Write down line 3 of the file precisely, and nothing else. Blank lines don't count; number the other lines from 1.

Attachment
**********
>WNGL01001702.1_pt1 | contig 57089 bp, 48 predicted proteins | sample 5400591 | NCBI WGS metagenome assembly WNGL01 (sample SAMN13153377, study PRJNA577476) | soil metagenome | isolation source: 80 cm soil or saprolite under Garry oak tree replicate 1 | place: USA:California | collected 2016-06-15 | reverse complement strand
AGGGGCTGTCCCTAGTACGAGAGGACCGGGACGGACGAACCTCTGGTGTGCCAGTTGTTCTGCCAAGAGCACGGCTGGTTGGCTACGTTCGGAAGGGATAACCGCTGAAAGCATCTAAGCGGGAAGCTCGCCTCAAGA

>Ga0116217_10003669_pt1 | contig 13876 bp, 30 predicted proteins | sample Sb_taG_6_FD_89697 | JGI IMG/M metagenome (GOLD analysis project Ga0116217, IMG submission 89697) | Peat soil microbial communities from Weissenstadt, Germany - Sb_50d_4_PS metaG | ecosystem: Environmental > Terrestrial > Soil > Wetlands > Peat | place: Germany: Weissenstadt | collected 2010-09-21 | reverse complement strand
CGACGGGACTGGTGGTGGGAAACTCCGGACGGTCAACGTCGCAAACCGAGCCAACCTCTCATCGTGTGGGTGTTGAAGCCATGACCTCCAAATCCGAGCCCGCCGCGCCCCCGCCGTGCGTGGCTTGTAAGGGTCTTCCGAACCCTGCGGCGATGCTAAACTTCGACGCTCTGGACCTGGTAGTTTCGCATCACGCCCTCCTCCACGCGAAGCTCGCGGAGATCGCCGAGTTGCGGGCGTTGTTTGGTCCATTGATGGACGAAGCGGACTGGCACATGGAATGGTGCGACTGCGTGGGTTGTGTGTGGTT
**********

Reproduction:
>Ga0116217_10003669_pt1 | contig 13876 bp, 30 predicted proteins | sample Sb_taG_6_FD_89697 | JGI IMG/M metagenome (GOLD analysis project Ga0116217, IMG submission 89697) | Peat soil microbial communities from Weissenstadt, Germany - Sb_50d_4_PS metaG | ecosystem: Environmental > Terrestrial > Soil > Wetlands > Peat | place: Germany: Weissenstadt | collected 2010-09-21 | reverse complement strand